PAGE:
The processes of the invention are preferably conducted employing a dual phase solvent system. Further, the process is preferably conducted while protected from atmospheric oxygen, e.g., the reaction is conducted in a container that has been purged of oxygen and that is maintained in a flow of an inert gas, e.g., nitrogen gas (N2). In particular, the process is conducted by adding one or more monomer precursors, as described above, such as, trichlorosilane and/or one or more organotrichlorosilanes, or other art-known silane monomers, to a mixture that includes, but is not limited to, a phase transfer catalyst, a hydrocarbon solvent, alcohol and water. Once the reaction is complete, the reaction mixture is e.g., filtered, settled or centrifuged to remove any filterable impurities or precipitants and the phase transfer catalyst is removed by phase separation, e.g., by separation of the aqueous phase. The remaining hydrocarbon solvent, e.g., hexane, is then dried and evaporated to leave the product, typically a white solid. Thereafter, the recovered solid may optionally be slurried in a suitable hydrocarbon solvent to remove residual low molecular weight components, and then the solvent evaporated to leave desired product. The resulting product can be formulated in a suitable solvent for use as a spin-on polymer by methods well known to the art.

The weight average molecular weight (“Mw”) of the produced polymer can range from about 400 to about 300,000 atomic mass units (“amu”). In another embodiment, the Mw of the produced polymer can range from about 10,000 to about 80,000 amu, depending on the reaction conditions. In a more particular embodiment, the Mw of the produced polymer can range from about 4,500 to about 75,000 amu. Simply by way of example and with no limitation intended, it has been confirmed that materials produced by the methods of the invention having, e.g., Mw's of about 20,000, about 40,000 and about 60,000 amu have good coating properties.

Thus, the invention provides methods for producing useful siloxanes, such as hydridosiloxanes and organohydridosiloxanes, using suitable starting materials and solvents. In particular, it has surprisingly been discovered that the processes of the invention are efficiently catalyzed by a phase transfer catalyst. Catalysts according to the invention include quaternary ammonium salts (R4N+X). Advantageously, quaternary ammonium salts are soluble in polar, e.g., aqueous solvents, and are also lightly soluble in nonpolar, e.g., hydrocarbon or organic solvents.

DETAILED DESCRIPTION OF THE PREFERRED EMBODIMENT

Accordingly, the invention provides for novel and unexpected processes for preparing useful compounds, e.g., resins, as described above. In addition, while the invention is described with reference to various embodiments, it should be understood that these embodiments are presented as examples and not limitations of this invention. Thus, various modifications or adaptations of the specific materials and methods may become apparent to those skilled in the art. All such modifications, adaptations or variations that rely upon the teachings of the present invention as illustrated by the embodiments herein, are considered to be within the spirit and scope of the present invention.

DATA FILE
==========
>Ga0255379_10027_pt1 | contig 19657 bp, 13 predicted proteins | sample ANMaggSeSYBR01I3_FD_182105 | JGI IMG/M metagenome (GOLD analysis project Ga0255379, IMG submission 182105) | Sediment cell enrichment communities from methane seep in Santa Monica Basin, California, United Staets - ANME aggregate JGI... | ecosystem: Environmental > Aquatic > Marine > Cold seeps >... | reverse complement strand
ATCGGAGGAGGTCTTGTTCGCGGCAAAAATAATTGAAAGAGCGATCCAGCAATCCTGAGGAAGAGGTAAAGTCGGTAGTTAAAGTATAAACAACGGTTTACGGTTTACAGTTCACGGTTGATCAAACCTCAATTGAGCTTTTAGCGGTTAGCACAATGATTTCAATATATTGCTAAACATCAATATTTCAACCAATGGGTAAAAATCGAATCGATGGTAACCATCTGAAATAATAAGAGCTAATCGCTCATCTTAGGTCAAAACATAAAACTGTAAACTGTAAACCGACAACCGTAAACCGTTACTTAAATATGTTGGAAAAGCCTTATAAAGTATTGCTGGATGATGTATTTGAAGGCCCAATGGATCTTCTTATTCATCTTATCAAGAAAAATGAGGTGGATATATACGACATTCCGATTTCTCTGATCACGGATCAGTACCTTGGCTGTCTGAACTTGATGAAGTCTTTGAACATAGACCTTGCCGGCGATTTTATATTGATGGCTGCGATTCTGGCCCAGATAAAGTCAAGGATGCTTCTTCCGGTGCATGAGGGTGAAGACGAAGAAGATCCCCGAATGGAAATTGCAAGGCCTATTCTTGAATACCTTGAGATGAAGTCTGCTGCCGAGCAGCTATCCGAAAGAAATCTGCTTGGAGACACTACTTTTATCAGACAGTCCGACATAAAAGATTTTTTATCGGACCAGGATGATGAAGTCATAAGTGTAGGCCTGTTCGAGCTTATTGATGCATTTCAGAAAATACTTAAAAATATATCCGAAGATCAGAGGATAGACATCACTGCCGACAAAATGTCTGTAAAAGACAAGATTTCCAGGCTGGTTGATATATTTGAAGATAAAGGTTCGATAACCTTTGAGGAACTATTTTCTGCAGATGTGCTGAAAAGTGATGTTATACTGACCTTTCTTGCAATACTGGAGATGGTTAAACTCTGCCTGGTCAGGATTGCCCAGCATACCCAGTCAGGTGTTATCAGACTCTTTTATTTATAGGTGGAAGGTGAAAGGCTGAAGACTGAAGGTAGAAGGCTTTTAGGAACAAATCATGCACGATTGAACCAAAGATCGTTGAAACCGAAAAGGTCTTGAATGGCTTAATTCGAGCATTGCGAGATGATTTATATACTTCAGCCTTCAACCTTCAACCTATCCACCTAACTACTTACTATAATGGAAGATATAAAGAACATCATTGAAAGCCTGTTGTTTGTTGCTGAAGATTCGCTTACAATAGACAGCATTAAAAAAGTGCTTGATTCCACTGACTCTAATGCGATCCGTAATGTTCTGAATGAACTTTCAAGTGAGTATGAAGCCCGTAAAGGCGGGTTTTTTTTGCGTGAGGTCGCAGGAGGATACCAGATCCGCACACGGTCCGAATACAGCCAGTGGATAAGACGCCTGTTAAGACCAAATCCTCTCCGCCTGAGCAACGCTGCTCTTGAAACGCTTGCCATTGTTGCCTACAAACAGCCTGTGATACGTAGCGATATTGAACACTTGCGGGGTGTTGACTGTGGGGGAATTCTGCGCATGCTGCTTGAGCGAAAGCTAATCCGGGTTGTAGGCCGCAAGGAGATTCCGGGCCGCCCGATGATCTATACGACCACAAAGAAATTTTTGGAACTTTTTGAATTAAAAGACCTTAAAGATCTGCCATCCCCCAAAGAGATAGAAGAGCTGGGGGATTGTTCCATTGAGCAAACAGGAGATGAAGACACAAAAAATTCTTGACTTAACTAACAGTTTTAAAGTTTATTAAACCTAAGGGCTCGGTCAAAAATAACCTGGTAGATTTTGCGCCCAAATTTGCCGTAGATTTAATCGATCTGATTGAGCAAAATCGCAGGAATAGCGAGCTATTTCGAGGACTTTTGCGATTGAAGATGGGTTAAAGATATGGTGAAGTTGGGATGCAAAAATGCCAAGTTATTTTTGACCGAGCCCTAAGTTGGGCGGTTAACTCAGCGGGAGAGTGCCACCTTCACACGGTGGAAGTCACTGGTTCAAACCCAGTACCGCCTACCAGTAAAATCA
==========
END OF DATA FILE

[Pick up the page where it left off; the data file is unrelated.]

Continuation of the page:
Precursors

Any precursor conforming to the general formula given above may be employed in the process of the invention. Thus, the precursor is generally R1SiX3, wherein X is a halogen or OR2, and R1 and R2 are independently H or an alkyl or aryl functional group and when R1 and/or R2 is not H, either or both is independently a substituted or unsubstituted, straight or branched alkyl group, cycloalkyl group and/or aryl group, or a combination thereof Thus, in one embodiment X is a halogen, and preferably is chlorine. More preferably, the three X moieties are the same, e.g., HSiCl3. In another preferred embodiment, R1 is as described above and X is OR2, wherein R2 is an alkyl and/or aryl substituent chosen to provide the desired reaction product. Simply by way of example, R2 alkyl substituents are C1 through C20, or more, in size, and may be straight chain, branched or cyclic in form. Aryl substituents can, in turn, include straight or branched alkyl, aryl and heteroaryl substituents that are preferably C5 through C20, or greater, in size, and are themselves, in turn, optionally alkyl and/or aryl substituted. In a preferred embodiment, all R2's are the same and, in another preferred embodiment, are all C2H5—. In other optional embodiments, X is X1, X2 and X3 and each of X1, X2 and X3 is independently selected from a halogen and/or OR2, wherein R2 is defined as above. Examples of silane precursors useful according to the invention include, but are not limited to, trichlorosilane, methyltrichlorosilane, ethyltrichlorosilane, propyltrichlorosilane, n-butyltrichlorosilane, cyclohexyltrichlorosilane, phenyltrichlorosilane, and triethoxysilane, to name but a few. Of course, the artisan will appreciate that any other art-known silane monomers and/or derivatives may be employed as precursors in the processes of the invention and that, optionally, the precursors may be employed singly or in combination, depending on the desired end product.

Solvents

Any suitable solvent systems may be used in the processes of the invention. Preferably, the processes of the invention employ a dual phase solvent system that includes a continuous phase non-polar solvent and a polar solvent.

Non-Polar Solvents